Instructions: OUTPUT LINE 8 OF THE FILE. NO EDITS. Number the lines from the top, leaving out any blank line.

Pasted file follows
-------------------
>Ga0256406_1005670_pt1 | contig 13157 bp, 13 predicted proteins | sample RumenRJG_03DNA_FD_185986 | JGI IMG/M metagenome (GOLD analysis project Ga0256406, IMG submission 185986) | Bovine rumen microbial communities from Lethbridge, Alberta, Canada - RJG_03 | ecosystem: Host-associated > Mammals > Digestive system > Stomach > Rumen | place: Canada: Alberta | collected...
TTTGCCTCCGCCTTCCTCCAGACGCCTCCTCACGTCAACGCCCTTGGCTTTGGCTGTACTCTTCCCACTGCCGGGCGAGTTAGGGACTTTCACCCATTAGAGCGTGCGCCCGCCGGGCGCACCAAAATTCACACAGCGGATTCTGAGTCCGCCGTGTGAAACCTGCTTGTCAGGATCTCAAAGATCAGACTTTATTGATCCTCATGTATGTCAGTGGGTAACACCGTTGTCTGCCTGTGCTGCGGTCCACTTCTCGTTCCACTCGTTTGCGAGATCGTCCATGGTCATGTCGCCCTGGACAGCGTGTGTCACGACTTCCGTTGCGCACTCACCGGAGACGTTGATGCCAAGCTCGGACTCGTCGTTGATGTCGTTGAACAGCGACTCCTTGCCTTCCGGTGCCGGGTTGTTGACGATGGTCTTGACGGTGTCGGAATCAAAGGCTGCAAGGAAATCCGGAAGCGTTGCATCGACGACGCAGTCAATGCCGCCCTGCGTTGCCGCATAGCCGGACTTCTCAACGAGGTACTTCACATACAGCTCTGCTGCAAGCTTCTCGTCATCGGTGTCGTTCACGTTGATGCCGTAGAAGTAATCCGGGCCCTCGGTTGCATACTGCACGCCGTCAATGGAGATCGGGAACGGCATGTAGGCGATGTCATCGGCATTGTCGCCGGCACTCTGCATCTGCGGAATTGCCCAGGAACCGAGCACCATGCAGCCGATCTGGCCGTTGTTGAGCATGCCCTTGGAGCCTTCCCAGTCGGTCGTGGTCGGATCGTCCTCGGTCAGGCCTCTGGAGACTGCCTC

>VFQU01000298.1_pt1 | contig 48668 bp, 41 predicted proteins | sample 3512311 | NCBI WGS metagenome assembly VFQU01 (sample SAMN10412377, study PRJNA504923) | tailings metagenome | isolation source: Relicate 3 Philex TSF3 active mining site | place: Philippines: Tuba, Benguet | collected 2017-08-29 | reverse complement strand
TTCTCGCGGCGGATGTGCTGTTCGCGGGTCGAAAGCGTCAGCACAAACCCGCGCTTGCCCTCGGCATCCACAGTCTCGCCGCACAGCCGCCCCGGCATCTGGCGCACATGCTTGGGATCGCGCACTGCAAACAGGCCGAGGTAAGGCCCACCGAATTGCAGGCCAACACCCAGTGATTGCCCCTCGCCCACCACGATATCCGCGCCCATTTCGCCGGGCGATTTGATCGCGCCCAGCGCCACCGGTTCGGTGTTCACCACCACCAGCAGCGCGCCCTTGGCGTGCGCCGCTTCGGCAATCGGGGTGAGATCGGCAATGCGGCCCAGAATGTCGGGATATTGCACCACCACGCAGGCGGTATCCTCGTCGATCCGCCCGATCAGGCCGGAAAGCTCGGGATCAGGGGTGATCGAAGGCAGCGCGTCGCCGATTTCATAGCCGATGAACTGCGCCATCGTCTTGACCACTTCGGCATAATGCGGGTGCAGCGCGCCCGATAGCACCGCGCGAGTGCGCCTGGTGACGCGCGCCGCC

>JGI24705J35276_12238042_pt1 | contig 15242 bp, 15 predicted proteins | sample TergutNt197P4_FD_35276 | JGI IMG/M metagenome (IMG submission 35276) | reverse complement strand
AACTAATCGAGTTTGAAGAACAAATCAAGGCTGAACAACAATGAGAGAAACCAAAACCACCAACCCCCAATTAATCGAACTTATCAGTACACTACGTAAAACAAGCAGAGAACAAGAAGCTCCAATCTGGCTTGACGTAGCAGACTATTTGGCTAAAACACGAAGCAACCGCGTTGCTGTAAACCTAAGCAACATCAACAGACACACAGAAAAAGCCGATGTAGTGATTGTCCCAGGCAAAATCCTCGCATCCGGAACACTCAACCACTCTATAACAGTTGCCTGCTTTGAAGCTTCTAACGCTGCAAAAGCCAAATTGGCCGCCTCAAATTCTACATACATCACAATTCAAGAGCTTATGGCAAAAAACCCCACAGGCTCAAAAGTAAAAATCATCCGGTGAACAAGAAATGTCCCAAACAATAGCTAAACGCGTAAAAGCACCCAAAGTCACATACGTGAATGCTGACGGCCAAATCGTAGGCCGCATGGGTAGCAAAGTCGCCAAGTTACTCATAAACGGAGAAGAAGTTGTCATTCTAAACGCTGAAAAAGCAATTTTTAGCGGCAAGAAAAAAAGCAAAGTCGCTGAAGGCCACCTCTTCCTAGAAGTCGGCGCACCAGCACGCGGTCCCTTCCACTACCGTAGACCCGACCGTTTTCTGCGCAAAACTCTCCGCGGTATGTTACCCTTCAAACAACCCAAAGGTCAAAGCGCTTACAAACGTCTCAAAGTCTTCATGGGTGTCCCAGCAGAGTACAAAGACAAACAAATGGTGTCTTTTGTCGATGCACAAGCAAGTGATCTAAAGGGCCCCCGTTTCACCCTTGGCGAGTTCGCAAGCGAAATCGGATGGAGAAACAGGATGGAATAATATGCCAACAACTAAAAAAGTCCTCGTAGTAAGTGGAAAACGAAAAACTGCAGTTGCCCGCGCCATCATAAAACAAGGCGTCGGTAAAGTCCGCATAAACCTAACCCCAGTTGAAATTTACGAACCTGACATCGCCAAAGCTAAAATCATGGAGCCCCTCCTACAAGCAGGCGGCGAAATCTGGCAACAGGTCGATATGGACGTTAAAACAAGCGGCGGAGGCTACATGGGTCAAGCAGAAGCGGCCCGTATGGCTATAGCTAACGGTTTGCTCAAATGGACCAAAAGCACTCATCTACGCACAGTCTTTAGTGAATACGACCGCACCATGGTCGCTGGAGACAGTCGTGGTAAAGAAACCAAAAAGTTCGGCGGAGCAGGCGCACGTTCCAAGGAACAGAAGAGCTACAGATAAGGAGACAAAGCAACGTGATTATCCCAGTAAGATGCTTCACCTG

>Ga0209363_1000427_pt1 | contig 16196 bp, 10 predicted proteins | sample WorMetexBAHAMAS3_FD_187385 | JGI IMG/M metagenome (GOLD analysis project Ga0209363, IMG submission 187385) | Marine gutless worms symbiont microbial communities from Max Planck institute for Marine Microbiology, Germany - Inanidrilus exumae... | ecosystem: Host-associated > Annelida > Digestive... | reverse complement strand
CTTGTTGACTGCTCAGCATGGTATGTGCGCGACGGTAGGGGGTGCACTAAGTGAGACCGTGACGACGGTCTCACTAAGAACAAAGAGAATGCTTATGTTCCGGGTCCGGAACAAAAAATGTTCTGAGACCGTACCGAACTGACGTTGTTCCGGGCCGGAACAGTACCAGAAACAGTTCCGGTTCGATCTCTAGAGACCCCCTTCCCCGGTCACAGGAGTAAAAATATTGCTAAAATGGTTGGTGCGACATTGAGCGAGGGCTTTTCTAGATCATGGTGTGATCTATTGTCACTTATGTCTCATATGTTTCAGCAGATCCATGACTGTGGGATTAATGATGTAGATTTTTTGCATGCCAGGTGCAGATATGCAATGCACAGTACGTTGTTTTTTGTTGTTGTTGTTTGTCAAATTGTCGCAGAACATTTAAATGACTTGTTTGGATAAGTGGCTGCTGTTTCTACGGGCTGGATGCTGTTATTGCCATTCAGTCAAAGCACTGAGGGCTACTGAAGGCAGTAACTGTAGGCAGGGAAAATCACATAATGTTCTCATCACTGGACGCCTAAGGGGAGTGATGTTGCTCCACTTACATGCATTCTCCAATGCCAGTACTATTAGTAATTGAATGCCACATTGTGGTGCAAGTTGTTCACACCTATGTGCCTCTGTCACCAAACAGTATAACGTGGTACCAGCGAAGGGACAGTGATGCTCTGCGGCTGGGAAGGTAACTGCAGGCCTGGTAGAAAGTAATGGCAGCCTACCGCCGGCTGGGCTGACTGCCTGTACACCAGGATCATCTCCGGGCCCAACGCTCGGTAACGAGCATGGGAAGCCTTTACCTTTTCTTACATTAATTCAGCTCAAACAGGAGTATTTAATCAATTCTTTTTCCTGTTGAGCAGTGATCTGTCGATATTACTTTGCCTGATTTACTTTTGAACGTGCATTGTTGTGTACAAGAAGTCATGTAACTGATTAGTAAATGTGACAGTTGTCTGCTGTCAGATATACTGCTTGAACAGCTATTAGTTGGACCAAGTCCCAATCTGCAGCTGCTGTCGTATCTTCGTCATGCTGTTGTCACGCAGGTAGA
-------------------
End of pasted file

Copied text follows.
CTTGTTGACTGCTCAGCATGGTATGTGCGCGACGGTAGGGGGTGCACTAAGTGAGACCGTGACGACGGTCTCACTAAGAACAAAGAGAATGCTTATGTTCCGGGTCCGGAACAAAAAATGTTCTGAGACCGTACCGAACTGACGTTGTTCCGGGCCGGAACAGTACCAGAAACAGTTCCGGTTCGATCTCTAGAGACCCCCTTCCCCGGTCACAGGAGTAAAAATATTGCTAAAATGGTTGGTGCGACATTGAGCGAGGGCTTTTCTAGATCATGGTGTGATCTATTGTCACTTATGTCTCATATGTTTCAGCAGATCCATGACTGTGGGATTAATGATGTAGATTTTTTGCATGCCAGGTGCAGATATGCAATGCACAGTACGTTGTTTTTTGTTGTTGTTGTTTGTCAAATTGTCGCAGAACATTTAAATGACTTGTTTGGATAAGTGGCTGCTGTTTCTACGGGCTGGATGCTGTTATTGCCATTCAGTCAAAGCACTGAGGGCTACTGAAGGCAGTAACTGTAGGCAGGGAAAATCACATAATGTTCTCATCACTGGACGCCTAAGGGGAGTGATGTTGCTCCACTTACATGCATTCTCCAATGCCAGTACTATTAGTAATTGAATGCCACATTGTGGTGCAAGTTGTTCACACCTATGTGCCTCTGTCACCAAACAGTATAACGTGGTACCAGCGAAGGGACAGTGATGCTCTGCGGCTGGGAAGGTAACTGCAGGCCTGGTAGAAAGTAATGGCAGCCTACCGCCGGCTGGGCTGACTGCCTGTACACCAGGATCATCTCCGGGCCCAACGCTCGGTAACGAGCATGGGAAGCCTTTACCTTTTCTTACATTAATTCAGCTCAAACAGGAGTATTTAATCAATTCTTTTTCCTGTTGAGCAGTGATCTGTCGATATTACTTTGCCTGATTTACTTTTGAACGTGCATTGTTGTGTACAAGAAGTCATGTAACTGATTAGTAAATGTGACAGTTGTCTGCTGTCAGATATACTGCTTGAACAGCTATTAGTTGGACCAAGTCCCAATCTGCAGCTGCTGTCGTATCTTCGTCATGCTGTTGTCACGCAGGTAGA